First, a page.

School District putting schools, property in hock
Eleven year ago, the Indian River County School District owned Vero Beach High School and the land it sits on along with all the other district schools and land. But that was before it plunged into a building finance scheme designed to prevent voters from having a say in school bond issues as required by state law.
Since that time, the District has put about 30 percent of school property, including the high school, in hock, and encumbered $133 million in property taxes, all while using a legal loophole to bypass the state’s constitutional requirement that “long-term” debt be approved by voters. Certificates of participation, a fancy form of financing using double-speak, legal fictions and pass-through leasing entities, are wildly popular with Florida school districts and the Indian River County School District is no exception. It is the go-to form of financing for multimillion-dollar capital projects because it gets around holding a referendum meant to ensure the current and next generation aren’t saddled with paying off debt through their property taxes without first giving permission.
Part of the double-speak involves using property tax revenue to pay off construction bonds that are sold with no guarantee tax revenue will be available to service the debt. Without the guarantee, which could only be given with voter approval, some other form of collateral must be put up to make investors and trustees confident the school district will pay them back their principal, with interest, on time – or suffer dire consequences.
The collateral turns out to be school land and buildings. But again, it is not a straightforward proposition where a single property backs a specific bond. Florida school districts lead the country in using “master leases” bundling multiple properties as a form of collateral, and the Indian River County School District, again, is no exception.
A master lease gives a bank trustee eviction and repossession power over an ever-increasing group of school properties. The Indian River County School District, so far, has essentially mortgaged about 30 percent of the county’s total school property. If it defaults on just one of its string of debts, then SunTrust Bank, its trustee, could take over all the real estate collateral in one fell swoop, displacing about 5,000 of the district’s 17,600 students.
When a new school building is built, such as the upcoming Beachland Elementary classroom building and cafetorium, that property too is added to the master lease, subject to repossession if the School District defaults.
The Indian River County School District set up a master lease with SunTrust Bank in 2005, creating the collateral for issuing certificates of participation, a form of revenue bond. The revenue stream for investors is rent that the school district promises to pay for 20 years for the use of its own property. It is an elaborate rent-to-own or lease-back financing arrangement.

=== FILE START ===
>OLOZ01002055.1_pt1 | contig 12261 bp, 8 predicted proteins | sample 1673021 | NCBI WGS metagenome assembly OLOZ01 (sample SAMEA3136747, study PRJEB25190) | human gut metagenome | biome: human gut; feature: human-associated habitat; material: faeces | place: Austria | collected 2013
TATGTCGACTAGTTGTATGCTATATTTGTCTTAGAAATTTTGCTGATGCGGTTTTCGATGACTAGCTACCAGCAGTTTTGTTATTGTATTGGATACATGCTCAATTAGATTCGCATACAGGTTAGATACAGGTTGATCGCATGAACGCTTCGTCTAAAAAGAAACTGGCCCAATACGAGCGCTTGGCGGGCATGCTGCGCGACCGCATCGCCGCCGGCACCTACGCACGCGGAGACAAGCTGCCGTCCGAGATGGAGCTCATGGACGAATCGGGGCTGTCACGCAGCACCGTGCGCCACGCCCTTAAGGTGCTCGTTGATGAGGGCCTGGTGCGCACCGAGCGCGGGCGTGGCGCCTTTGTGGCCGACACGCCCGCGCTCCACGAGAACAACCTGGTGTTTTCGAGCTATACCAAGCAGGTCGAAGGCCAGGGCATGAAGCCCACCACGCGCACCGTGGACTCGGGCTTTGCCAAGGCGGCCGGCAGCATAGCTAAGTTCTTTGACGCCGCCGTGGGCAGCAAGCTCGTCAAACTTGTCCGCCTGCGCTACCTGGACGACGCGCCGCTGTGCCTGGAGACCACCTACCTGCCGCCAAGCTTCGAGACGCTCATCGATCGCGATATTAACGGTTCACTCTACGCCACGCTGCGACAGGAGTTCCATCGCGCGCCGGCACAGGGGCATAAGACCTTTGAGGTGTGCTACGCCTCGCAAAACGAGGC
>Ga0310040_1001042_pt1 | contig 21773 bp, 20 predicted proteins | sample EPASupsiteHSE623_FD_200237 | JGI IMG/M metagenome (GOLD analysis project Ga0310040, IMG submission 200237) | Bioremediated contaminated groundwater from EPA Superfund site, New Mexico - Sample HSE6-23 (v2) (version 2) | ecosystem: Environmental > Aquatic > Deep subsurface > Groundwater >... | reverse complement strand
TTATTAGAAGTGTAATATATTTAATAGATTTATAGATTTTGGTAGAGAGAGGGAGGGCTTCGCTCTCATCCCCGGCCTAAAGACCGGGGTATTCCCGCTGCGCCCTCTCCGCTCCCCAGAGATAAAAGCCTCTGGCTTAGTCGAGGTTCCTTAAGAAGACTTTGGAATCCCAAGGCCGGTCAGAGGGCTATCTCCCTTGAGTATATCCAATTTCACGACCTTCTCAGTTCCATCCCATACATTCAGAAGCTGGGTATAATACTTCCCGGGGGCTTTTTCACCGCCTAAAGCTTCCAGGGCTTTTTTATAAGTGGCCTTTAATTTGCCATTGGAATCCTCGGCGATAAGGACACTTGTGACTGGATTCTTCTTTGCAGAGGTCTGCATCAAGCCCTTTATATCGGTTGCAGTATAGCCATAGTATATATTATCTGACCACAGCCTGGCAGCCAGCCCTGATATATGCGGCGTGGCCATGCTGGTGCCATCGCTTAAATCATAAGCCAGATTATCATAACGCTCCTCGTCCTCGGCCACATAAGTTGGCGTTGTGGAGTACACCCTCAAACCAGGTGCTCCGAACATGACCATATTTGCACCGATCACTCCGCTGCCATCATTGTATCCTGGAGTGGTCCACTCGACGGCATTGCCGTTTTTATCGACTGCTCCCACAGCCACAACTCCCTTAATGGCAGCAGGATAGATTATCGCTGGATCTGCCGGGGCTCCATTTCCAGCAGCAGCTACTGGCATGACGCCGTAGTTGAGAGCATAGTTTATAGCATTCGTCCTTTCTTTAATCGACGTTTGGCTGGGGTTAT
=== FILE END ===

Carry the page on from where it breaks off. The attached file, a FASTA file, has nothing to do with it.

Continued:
Over the last 11 years, the Indian River County School District’s certificates-of-participation debt has grown from zero to about $133 million and extends through 2029. It has used the non-voted 1.50 capital outlay millage residents pay through their property taxes to service this debt.
In 1990, the Florida Supreme Court ruled the certificate of participation lease payments are one-year – not long-term – debt, thereby allowing school districts to evade the state’s constitutional requirement to hold an election before encumbering property taxes.
However, the deputy executive director of the Florida State Board of Administration, E. Lamar Taylor, who oversees about $162 billion in retirement and local government investment pools, warns that a lot has changed since 1990 and the facts of a new case could result in a different ruling. In a Stetson Law Review article, Taylor urges Florida school districts to move away from master leases, an action that could bring the certificates-of-participation house of cards tumbling down.
Taylor said the master leases are a form of “cross collateralization” that reduces risk for investors but ups the risk for school districts of losing the use of school property. Therefore a judge could rule that a school board actually has no choice but to raise taxes rather than dislocate students. Such financing could be deemed “an indirect pledge of ad valorem taxation much like granting a mortgage on property, which the Court had previously ruled ... required voter approval,” under the state constitution, Taylor said.
It would only take one court case to demonstrate whether a trustee can actually evict an insolvent school district from its property, Taylor said. Since it’s an essential public use and school districts have strong home-rule powers, it is likely a court would rule against the trustee and faith in all Florida certificates of participation would collapse.
Such a ruling almost happened in 2007, Taylor said. The Florida Supreme Court, in Strand v. Escambia County, almost reversed the 1990 ruling.
“Rating agencies’ reactions to the Court’s decision was swift ... Standard & Poor’s issued a press release and placed all ratings on Florida’s school districts certificates of participation on ‘Credit Watch’ with ‘negative implications.’ This had the potential to bring lease-financed school construction to a complete stop,” Taylor said, which should serve as an object lesson to school districts what damage one court ruling could do.